Don’t Be a Rick: Anthropology and Liberal Arts in the Republican Gunsights

So we should clue he and those who think like him in. Spread the word. If you have a blog or a site that can share it, go to the links below and embed this Prezi slide show.


For those that aren’t aware, Florida governor Rick Scott recently derided the science of anthropology as being less valuable and worthy only of cuts in budgeting and funding from the state. This could have a significant impact on Archaeology education as well as research being performed by graduate students in various post-grad and doctorate programs throughout the state. His criticism was essentially that graduating anthropologists were not being prepared for the job market and they did not benefit society. This is what he said:

We don’t need a lot more anthropologists in the state. It’s a great degree if people want to get it, but we don’t need them here. I want to spend our dollars giving people science, technology, engineering, and math degrees. That’s what our kids need to focus all their time and attention on, those types of degrees, so when they get out of school, they can get a job((Marc Bernier Show, 10/10/2011,

The American Anthropological Association fired off a response across Scott’s apparently ignorant bow:

As an association, we are a group of over 11,000 scholars, scientists, and professionals who are dedicated to studying humankind in all its aspects, including through archaeological, biological, cultural, medical, and linguistic research… Perhaps you are unaware that anthropologists are leaders in our nation’s top science fields, making groundbreaking discoveries in areas as varied as public health, human genetics, legal history, bilingualism, the African American heritage, and infant learning.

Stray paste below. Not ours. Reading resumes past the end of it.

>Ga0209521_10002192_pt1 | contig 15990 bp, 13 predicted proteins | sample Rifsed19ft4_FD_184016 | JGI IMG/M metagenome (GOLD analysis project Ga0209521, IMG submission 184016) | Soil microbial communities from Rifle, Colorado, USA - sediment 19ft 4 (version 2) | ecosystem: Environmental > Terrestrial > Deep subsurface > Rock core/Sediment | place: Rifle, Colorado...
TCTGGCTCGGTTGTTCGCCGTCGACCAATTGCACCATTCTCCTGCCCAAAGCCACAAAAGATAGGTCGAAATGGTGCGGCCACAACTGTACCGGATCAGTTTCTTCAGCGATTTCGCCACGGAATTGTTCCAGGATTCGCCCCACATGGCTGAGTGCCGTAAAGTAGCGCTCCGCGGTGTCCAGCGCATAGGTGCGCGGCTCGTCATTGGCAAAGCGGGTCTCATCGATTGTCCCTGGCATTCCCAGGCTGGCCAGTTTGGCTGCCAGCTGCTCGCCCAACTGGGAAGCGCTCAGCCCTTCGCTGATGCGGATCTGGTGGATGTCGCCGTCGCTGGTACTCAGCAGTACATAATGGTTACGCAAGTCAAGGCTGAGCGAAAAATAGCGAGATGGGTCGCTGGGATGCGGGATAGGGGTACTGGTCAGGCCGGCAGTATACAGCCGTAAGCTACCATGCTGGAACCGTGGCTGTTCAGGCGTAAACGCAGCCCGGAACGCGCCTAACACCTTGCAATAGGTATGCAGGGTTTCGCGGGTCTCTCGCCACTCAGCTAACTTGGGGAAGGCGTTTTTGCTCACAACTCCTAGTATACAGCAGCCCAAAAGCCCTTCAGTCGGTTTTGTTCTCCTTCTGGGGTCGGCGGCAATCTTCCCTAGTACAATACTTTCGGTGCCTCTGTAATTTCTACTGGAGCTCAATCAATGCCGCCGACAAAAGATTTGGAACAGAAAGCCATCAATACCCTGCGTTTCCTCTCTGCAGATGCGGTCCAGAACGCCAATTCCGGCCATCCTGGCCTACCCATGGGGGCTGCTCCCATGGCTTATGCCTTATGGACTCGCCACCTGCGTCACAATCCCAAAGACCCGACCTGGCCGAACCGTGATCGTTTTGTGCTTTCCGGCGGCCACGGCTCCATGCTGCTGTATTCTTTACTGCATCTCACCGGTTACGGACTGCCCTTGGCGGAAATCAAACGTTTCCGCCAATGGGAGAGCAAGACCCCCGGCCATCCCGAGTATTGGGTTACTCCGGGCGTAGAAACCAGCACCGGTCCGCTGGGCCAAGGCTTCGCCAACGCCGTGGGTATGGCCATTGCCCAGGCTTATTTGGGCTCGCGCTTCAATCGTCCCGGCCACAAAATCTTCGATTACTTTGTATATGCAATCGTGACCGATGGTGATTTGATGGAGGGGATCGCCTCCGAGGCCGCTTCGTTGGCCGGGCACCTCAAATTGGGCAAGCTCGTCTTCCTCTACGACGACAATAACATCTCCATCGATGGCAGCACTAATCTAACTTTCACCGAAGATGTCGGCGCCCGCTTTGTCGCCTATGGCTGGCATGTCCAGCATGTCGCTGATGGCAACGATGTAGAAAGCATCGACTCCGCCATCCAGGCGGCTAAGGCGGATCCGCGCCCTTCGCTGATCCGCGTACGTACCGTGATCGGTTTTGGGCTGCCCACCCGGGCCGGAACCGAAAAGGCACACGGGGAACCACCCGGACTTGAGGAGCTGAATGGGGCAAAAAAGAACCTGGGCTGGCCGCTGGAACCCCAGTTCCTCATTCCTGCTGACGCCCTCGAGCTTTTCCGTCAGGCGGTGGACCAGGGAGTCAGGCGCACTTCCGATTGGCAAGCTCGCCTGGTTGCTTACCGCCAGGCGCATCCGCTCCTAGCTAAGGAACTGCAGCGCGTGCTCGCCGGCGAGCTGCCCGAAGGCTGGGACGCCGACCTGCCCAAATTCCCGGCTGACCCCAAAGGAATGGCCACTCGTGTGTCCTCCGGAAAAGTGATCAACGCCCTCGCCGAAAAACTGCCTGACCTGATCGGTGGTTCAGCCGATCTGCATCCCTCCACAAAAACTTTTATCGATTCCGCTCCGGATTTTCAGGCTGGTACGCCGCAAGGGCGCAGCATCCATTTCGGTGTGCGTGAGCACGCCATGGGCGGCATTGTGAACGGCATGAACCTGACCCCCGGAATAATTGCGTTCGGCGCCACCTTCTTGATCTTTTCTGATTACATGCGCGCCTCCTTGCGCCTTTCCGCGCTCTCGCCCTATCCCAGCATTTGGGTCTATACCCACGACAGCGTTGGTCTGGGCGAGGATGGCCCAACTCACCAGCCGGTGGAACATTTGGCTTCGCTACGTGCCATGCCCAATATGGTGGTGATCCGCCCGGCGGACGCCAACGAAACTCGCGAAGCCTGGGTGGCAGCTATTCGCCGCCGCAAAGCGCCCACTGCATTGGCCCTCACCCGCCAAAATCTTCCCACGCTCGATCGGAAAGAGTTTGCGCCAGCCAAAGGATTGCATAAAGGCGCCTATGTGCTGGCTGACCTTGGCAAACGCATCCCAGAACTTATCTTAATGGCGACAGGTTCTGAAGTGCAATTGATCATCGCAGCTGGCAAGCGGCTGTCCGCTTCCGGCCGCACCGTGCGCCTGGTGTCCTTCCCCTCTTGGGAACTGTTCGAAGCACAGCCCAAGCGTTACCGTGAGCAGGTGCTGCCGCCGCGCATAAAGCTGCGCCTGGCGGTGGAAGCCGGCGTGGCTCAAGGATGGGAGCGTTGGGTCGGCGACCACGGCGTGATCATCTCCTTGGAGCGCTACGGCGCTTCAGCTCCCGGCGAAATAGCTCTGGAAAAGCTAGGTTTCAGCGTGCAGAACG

The timing is interesting. As the United States enters a political campaign season for the Presidency, it may be that right-wing conservatives are trying to appeal to their base by spouting rhetoric about jobs and taking digs at academia at the same time. In a state where another Rick (Perry) installed his own “people” on the University of Texas Board of Regents, there was a decision to eliminate several “non-producing” master’s programs, including that of my own anthropology department.

The good news is that I’ll still be able to get my own master’s degree, but the bad news is that it might not carry the weight it would have. The worse news is, the undergraduate population is rather large and many of them were looking toward our graduate program for the future -the graduate faculty are truly top-notch at my university.

There were many flaws in how the Regents arrived at a conclusion that the department was “non-producing” (that was a term that I heard not that I can source, by the way), but they have their own agendas and political alignments that cloud their abilility to see reason.

About Carl Feagans 398 Articles
Professional archaeologist that currently works for the United States Forest Service at the Land Between the Lakes Recreation Area in Kentucky and Tennessee. I'm also a 12-year veteran of the U.S. Army and spent another 10 years doing adventure programming with at-risk teens before earning my master's degree at the University of Texas at Arlington.


  1. Carl,
    Thanks for featuring the USF students’ prezi! It’s a great piece.

    But I am really sorry to hear about what happened to your program. I put your post in my final round up of news on the Scott controversy, because exactly the same process seems to be gearing up here in Florida – using the Texas model as one main inspiration.

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